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Pre Amps-Dolby Digital Decoding

Discussion in 'AV Receivers & Amplifiers' started by bob007, Jan 30, 2003.

  1. bob007

    bob007
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    Was on the look out for a pre amp on Monday and had a demo with TAG equipment. Now what has got me thinking is, what is actually at the heart of an av amps decoding, pre amp or separate decoder?

    I was under the impression that the decoding was done by a chip, I also thought that the chip was soley distibuted to the different manufactures by the labs at Dolby, is this correct?

    Assuming I am correct what distinguishes say the likes of TAG to a Sherwood? If both have the same DD chip I would have thought the decoding would have been the same. So do other components come in to play? Is this where the qualities should shine through on the much pricier products.



    TIA
     
  2. EvilMudge

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    There are a couple of single chip DD decoder designs licensed from Dolby, but these are usually found in DVD players and very low end equipment.

    High end gear uses a DSP program to do the Dolby and Dts decoding - it's the quality of the DSP and the associated software that has the greatest difference on sound quality.
     
  3. NicolasB

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    Dolby Digital is an algorithm - like a computer program - rather than a specific piece of hardware. Different sound processors will use different DSP chips. There is a certain amount of variation in the programming too. For example, a Meridian processor has a mode for stereo music listening called "trifield" which is unique to Meridian. They came up with the algorithm and other people aren't allowed to use it.

    The quality of the software - which obviously has to be different for different machines even if it does the same thing, in somewhat the same way that PC software has to be different from Apple Mac software - will have an influence on the sound. The choice of DSP limits what can be done too. For example the DSP currently used in Bryston and Tag McLaren AV32R processors is not powerful enough to be able to do Dolby Headphone. The DSP in the Arcam AV8 is powerful enough, but Arcam haven't yet written the software to do it. (They may or may not actually do so eventually, we don't know). However, you're right when you say that it's the components around the DSP that make the biggest difference to the actual quality of the sound. Things like the DACs, the pre-amp stage, how well the analogue circuitry is shielded from the interference generated by the digital circuitry, and many other things.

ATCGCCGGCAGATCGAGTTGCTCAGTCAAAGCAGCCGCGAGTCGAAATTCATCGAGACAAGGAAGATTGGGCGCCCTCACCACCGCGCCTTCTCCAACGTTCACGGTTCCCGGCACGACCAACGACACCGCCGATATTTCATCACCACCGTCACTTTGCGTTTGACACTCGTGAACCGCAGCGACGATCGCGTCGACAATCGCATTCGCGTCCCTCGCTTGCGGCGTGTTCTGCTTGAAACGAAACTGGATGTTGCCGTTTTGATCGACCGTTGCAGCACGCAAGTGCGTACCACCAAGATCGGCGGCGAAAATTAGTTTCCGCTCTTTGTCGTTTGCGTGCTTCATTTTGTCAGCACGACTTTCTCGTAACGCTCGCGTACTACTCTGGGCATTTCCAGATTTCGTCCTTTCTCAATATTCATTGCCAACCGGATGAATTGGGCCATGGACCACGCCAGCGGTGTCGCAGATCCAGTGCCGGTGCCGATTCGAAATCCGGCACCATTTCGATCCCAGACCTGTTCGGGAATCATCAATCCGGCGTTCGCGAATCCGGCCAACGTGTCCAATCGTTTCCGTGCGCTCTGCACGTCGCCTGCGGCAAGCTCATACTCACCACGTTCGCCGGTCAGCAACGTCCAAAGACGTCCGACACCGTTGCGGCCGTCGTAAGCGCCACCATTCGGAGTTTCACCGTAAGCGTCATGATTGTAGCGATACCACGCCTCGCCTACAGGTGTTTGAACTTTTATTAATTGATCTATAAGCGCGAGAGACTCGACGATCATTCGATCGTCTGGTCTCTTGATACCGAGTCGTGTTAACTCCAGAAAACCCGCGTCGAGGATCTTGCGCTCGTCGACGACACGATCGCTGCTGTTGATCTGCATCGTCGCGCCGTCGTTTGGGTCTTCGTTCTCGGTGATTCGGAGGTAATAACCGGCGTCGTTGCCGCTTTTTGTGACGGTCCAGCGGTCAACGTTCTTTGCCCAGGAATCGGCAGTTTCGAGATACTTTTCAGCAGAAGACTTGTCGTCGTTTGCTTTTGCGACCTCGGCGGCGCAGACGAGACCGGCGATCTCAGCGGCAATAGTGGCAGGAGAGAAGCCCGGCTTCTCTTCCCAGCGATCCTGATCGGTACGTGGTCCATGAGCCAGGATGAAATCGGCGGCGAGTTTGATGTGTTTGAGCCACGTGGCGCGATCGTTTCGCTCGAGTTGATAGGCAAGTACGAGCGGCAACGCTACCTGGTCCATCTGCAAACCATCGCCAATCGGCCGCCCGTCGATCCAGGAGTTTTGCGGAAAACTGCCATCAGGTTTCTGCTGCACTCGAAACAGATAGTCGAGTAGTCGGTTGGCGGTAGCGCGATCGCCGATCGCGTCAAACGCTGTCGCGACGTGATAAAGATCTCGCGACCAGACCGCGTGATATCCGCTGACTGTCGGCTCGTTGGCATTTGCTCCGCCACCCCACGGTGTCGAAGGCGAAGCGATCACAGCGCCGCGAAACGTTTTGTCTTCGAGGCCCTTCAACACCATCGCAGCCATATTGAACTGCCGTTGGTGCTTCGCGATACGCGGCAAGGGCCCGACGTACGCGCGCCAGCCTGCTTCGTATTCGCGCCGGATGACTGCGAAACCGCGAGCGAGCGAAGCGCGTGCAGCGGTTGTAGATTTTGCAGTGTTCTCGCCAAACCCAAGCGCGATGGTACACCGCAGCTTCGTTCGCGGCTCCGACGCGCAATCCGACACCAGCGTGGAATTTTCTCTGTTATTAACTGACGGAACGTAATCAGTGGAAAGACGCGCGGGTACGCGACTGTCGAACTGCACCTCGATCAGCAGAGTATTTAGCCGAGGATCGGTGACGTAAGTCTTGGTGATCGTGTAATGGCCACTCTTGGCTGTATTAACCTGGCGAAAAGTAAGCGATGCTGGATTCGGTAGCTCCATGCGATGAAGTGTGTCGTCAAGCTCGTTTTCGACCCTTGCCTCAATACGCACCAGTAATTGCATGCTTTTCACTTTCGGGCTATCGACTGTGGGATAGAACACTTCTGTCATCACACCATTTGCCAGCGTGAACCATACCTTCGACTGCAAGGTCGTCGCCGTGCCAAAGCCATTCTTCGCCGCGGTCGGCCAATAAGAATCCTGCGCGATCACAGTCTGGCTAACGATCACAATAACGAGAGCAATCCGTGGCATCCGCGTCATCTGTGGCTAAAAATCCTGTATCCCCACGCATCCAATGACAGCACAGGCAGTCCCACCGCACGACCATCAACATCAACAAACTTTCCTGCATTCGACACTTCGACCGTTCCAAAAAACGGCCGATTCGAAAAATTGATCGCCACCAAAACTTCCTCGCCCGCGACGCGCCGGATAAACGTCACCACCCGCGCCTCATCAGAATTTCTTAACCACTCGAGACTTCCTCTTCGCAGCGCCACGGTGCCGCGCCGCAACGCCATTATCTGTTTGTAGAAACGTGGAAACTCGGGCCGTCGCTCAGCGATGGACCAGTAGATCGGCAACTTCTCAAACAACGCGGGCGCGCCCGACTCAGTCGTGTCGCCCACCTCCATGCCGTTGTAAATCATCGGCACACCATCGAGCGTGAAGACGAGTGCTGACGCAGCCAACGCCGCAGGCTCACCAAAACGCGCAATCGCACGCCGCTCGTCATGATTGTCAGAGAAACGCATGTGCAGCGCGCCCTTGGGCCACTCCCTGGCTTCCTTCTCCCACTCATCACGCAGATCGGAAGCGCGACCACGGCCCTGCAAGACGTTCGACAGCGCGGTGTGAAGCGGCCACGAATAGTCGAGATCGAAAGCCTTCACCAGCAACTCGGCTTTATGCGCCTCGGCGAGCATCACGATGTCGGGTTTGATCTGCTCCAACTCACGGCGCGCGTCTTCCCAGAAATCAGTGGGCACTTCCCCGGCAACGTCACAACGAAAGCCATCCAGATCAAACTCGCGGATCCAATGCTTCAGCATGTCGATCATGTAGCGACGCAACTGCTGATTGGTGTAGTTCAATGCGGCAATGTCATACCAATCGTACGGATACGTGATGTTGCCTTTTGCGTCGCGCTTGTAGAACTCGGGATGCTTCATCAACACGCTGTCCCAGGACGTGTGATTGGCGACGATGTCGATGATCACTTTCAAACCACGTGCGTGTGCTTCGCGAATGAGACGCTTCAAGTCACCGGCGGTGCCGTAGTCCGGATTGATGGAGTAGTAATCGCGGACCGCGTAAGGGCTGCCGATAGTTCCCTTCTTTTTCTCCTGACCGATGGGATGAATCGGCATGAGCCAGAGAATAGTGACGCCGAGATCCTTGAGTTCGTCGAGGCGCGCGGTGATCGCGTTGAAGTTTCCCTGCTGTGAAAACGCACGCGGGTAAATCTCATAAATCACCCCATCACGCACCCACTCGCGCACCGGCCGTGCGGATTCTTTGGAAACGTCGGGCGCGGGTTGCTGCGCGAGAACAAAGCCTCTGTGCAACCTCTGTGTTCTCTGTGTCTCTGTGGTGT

4. EvilMudge

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    Dolby Headphone at the moment is not impressing me in the least - okay there is some sense of directionality of sound effects when theres a front to rear pan, but ambient sounds just appear to come from the front like everything else.
    WRT to DSPs, a faster DSP will hopefully have a lower jitter level than a slower one, as all decoded channels should get to the DACs at closer to the reference clock time than a slower one. Also better handling of delay times and bass management from a superior piece of coding should have a more quantifiable effect on sound quality than the decoding algorithm itself.
     
  5. Paul Smith

    Paul Smith
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  6. Nic Rhodes

    Nic Rhodes
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    not stictly true. Gerzon developed Trifield (with others) and then went on to work with Meridian on MLP, hence the Meridian link. Trifield I believe is licenced by a north London company. Meridian are the advocates of this excellent algorithm in the domestic market place but there are also professional licencees as well. There is nothing in theory to stop others taking out a licence but none have to my knowledge which I think is a real shame, everyone want so to their own thing like Logic7, TMS etc. Trifield takes some beating.
     
  7. Yummy Fur

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    The Beekeeper said-

    The brochure for my humble and elderly Yamaha DSP-A1 boasts the use of Trifield, but only for the Cinema DSP modes--not the music modes :rolleyes:

    Yummy Fur
     

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